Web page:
Many journalists and writers have made their signature line or phrase all their own. Harold Ross would often insert “So, help me God” in much of his correspondence. A.F.S. Talyerkhan would end his columns with the line, ‘Get me, Steve?”
Kurt Vonnegut, Jr, the American author who died on Wednesday, made the phrase “So it goes” famous.
In his most famous work, Slaughterhouse-Five, Vonnegut wrote:
“Robert Kennedy, whose summer home is eight miles from the home I live in all year around was shot two nights ago. He died last night. So it goes. Martin Luther King was shot a month ago. He died, too. So it goes. And every day my Government gives me a count of corpses created by military science in Vietnam. So it goes.”
But his sense of humour and feeling for the word was most obvious in a self-interview he did for Paris Review (No. 69, 1977). In response to one question, Vonnegut said he was once called ‘snarf’ because he was caught smelling his armpit absent-mindedly…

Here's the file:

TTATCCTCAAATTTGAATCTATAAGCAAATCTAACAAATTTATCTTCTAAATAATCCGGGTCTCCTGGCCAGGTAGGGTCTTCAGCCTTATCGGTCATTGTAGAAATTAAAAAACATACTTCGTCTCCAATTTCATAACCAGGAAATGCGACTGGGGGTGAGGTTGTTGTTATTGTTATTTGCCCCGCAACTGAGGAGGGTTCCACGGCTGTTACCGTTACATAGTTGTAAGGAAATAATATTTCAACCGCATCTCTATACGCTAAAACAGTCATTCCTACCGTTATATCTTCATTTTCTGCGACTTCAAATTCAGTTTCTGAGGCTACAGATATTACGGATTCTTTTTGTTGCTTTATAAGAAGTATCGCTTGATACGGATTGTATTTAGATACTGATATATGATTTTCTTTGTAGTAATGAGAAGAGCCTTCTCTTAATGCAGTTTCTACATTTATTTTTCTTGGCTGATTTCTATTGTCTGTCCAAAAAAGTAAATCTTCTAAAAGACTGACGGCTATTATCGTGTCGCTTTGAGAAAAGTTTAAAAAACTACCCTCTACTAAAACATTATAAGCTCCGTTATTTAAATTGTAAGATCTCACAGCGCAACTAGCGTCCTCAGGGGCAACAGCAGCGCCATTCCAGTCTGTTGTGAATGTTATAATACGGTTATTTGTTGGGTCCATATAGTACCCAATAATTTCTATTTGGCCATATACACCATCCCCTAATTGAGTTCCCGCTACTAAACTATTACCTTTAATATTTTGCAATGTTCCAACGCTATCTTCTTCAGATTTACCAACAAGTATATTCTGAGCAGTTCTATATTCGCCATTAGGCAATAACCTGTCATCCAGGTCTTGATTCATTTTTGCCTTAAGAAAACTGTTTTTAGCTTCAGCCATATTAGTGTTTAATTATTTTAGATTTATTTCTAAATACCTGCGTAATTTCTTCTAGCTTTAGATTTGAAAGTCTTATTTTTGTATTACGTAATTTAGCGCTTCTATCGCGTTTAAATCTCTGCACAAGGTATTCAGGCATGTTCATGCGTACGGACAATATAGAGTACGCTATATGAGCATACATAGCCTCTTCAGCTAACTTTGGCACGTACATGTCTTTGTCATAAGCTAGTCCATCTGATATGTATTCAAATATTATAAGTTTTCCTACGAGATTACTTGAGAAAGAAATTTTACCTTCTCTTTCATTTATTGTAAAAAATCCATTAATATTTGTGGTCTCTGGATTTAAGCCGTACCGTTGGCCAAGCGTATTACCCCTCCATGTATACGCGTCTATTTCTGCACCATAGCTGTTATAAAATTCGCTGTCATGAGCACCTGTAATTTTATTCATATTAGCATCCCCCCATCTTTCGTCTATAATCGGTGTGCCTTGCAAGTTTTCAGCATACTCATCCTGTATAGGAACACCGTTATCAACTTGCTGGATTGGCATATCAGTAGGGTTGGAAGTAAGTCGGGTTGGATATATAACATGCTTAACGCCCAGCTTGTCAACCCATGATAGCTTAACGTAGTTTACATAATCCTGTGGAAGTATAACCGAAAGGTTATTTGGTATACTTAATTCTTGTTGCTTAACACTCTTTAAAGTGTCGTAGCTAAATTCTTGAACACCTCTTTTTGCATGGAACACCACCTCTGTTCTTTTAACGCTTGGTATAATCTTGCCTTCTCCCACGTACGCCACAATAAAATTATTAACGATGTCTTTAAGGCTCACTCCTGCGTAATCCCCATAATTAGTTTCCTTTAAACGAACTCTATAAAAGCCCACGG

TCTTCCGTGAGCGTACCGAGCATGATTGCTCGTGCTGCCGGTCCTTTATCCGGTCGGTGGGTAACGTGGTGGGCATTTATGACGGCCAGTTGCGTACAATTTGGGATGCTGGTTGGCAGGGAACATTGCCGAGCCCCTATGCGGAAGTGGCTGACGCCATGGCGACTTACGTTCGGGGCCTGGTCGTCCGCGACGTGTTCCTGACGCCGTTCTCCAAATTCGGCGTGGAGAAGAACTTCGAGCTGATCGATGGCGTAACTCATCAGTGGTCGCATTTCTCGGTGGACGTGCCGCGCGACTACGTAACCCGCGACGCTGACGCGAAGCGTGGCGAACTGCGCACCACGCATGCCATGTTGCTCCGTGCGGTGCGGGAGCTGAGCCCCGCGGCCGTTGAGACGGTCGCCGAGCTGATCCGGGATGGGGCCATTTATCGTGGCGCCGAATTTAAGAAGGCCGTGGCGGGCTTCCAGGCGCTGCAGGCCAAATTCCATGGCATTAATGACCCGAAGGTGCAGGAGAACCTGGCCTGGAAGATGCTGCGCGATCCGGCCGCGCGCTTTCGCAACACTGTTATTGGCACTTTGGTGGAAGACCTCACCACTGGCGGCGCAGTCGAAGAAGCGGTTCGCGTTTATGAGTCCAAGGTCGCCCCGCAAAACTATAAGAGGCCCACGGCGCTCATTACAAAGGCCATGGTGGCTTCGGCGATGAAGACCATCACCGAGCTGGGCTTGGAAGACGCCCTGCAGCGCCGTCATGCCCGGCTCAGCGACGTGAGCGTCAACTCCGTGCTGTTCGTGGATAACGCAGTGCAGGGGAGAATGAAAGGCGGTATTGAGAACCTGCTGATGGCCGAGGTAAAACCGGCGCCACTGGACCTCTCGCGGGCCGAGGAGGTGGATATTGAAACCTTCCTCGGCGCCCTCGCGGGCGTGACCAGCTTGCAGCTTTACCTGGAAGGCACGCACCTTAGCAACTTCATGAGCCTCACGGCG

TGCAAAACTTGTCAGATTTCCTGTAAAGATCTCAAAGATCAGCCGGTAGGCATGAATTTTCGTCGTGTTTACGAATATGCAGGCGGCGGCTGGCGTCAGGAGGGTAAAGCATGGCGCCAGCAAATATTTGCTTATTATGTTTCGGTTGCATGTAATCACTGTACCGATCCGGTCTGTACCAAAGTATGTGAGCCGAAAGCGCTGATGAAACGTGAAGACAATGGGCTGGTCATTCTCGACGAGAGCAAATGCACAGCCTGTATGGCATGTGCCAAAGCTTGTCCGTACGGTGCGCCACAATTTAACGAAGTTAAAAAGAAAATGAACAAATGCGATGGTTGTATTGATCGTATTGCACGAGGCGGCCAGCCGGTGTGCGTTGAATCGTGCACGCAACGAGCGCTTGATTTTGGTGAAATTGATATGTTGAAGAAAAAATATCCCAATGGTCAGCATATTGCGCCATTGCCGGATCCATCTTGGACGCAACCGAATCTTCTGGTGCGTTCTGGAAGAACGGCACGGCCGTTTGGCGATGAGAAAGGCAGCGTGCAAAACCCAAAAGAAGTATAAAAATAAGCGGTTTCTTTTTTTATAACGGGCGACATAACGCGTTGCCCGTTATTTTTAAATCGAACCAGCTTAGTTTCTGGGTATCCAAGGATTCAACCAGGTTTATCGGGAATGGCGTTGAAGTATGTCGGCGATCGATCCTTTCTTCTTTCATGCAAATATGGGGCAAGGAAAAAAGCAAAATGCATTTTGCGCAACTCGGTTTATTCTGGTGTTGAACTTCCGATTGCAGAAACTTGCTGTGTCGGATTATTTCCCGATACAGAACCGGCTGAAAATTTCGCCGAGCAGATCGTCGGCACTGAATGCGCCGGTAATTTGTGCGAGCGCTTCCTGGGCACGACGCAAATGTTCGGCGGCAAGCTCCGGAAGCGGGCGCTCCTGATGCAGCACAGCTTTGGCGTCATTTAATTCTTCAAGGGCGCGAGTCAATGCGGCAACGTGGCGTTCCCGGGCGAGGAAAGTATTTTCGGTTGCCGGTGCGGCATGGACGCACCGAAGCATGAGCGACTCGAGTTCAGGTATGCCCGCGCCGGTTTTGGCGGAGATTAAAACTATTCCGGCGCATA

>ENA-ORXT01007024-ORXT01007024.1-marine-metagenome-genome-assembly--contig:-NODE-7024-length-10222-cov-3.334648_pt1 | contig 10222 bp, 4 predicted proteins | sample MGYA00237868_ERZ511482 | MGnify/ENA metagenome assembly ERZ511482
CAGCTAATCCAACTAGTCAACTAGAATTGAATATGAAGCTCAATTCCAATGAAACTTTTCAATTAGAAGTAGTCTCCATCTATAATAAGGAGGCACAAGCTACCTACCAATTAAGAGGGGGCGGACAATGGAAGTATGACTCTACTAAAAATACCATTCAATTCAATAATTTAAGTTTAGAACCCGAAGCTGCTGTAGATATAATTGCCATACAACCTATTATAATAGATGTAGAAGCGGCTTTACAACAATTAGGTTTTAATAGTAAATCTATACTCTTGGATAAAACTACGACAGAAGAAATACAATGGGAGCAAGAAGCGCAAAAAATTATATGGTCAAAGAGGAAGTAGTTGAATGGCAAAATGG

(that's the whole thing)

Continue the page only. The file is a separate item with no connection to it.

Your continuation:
“…Technically I wasn’t really a snarf. A snarf was a person who went around sniffing girls’ bicycle saddles. I didn’t do that. “Twerp” also had a very specific meaning, which few people know now. Through careless usage, “twerp” is a pretty formless insult now.
Interviewer: What is a “twerp” in the strictest sense, in the original sense?
Vonnegut: It’s a person who inserts a set of false teeth between the cheeks of his ass.
Interviewer: I see.
Vonnegut: I beg your pardon; between the cheeks of his or her ass. I’m always offending feminists that way.
Interviewer: I don’t quite understand why someone would do that with false teeth?
Vonnegut: In order to bite the buttons off the back seats of taxicabs. That’s the only reason twerps do it. It’s all that turns them on.